York ceramics restorer was making people cry long before BBC’s The Repair Shop

For Kate Smith, a professional ceramic restorer, it is her job to piece together these sentimental symbols of childhood and family for many years and more repairs to come.

The York-based craftswoman fell into ceramic restoration work quite by chance after trends in society and culture changed, leading to a drop in demand for her original work in making models and busts of heritage sculptures for the Jorvik Museum.

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She said: “People didn’t want role models, they wanted technology, science, computer stuff, so the work became less and less.

York-based Cracked Pots antique restorer Kate Smith. Kate restores ceramic antiques, even those that are in many pieces similar to a jigsaw puzzle, taking a lot of time to remove old glue and carefully rebuild the item in pristine condition.

“My mother had a friend who thought being a ceramics restorer would suit me.

“It’s mostly sentimental value. If I had a pound for everyone saying ‘it’s worthless’ I would have retired years ago.

“These are things that people have around the house that they love, that were given by grandparents or when they were children and that have been badly repaired over the years by grandfather with glue.”

Other requests are a bit more unusual.

Under the microscope – restoring old heirlooms can be a long and tedious process for Kate Smith, the founder of Cracked Pots.

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Customers always ask Ms. Smith how long will it take to fix a part, “how long does a piece of string last?” she says.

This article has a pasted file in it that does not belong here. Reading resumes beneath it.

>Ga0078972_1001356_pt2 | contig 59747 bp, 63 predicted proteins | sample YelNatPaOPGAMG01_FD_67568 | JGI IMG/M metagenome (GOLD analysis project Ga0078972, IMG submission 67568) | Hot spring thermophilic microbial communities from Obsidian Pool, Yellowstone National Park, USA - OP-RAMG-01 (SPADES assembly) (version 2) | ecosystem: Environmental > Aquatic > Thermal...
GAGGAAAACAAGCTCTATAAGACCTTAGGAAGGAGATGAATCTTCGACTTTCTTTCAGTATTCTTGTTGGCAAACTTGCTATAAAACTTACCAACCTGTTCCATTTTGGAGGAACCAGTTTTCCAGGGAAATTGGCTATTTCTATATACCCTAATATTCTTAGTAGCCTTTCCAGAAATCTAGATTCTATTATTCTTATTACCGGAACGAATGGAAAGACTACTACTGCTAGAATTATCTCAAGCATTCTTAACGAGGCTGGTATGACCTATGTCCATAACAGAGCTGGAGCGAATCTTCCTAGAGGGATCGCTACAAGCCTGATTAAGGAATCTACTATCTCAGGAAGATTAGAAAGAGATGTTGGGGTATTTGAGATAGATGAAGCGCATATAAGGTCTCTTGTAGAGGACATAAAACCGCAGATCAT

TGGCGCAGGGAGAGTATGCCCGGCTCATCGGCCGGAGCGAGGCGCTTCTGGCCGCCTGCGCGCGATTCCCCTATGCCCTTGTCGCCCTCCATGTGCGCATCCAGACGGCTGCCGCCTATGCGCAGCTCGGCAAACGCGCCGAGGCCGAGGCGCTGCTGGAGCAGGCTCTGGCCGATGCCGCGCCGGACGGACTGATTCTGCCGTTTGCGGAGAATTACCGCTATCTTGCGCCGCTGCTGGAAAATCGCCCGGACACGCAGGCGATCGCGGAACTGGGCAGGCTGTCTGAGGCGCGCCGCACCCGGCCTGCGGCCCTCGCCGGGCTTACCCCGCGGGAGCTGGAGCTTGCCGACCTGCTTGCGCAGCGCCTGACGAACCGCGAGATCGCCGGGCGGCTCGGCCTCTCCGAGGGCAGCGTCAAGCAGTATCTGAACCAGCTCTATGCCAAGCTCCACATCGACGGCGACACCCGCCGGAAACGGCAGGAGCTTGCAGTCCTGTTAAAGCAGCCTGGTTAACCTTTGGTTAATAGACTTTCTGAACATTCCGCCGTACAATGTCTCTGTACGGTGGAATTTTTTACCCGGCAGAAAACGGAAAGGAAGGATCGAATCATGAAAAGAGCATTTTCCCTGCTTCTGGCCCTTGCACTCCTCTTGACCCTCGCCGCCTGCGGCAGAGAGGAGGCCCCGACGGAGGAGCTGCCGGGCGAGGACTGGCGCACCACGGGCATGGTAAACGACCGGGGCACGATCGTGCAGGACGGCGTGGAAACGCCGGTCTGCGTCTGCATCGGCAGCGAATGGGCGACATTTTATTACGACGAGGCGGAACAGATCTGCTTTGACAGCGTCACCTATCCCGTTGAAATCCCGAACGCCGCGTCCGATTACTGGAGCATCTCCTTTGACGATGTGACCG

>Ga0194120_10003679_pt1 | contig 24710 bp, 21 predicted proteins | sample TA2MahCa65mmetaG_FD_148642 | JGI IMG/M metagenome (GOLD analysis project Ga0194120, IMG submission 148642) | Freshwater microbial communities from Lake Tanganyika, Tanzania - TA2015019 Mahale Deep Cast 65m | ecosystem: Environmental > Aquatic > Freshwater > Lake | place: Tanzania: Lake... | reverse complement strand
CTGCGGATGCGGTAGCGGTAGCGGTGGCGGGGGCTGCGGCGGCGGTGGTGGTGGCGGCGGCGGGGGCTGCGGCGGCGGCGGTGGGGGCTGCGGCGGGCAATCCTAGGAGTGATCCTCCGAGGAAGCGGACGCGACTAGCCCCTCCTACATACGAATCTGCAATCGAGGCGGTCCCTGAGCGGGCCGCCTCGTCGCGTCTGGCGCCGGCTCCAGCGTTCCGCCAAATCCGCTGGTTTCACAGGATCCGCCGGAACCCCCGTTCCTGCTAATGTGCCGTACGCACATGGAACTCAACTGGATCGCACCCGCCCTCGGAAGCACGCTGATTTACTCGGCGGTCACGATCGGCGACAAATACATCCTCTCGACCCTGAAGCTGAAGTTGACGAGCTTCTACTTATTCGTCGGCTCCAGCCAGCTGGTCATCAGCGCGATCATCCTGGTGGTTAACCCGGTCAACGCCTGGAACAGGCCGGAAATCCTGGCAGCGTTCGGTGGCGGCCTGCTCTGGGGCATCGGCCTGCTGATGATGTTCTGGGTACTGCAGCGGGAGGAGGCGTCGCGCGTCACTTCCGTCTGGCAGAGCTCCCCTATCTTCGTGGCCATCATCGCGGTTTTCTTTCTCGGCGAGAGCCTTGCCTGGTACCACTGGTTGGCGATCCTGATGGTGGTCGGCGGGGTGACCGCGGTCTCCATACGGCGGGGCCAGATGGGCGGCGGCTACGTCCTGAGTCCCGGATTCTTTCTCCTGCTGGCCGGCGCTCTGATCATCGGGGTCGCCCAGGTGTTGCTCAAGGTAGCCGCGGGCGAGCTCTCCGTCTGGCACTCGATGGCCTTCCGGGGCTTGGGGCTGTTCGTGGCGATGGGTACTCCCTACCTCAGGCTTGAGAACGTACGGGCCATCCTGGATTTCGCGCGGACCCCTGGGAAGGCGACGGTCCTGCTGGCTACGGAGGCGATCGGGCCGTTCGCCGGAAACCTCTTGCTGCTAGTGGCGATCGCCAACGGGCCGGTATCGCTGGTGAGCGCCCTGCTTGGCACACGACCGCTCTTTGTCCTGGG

The simplest tasks end up being the trickiest and the most laborious ones turn out to be much faster.

On one occasion she broke the part she was restoring and on another, where she was delivering a repaired item to a customer, she accidentally threw the spinning box through the air which landed in the bowl of dog water. Luckily it was well packaged.

She uses varnishes and enamels to recreate the ceramic look and models missing or broken pieces.

Having attended art school, then an applied arts degree and evening classes in metalworking and textiles, there isn’t much she can’t turn to and her skills have led her to be invited to participate in an idea for a new TV show.

The Repair Shop is currently showing on BBC 1 and is now in its ninth series – but Ms Smith doesn’t regret turning it down.

She added: “They rang a few weeks before it went into production. At that time, I had never seen the show and had no idea what happened, but I said you can’t restore ceramics with metal work. It was my busiest time of the year and I said no.

“I’m ok with that and I don’t regret it and I still have a lot of work to do. People now realize that you can get things fixed when in the past they couldn’t.

“People burst into tears – for a good reason. Most of the time they can’t remember where the repair was, you name it.”

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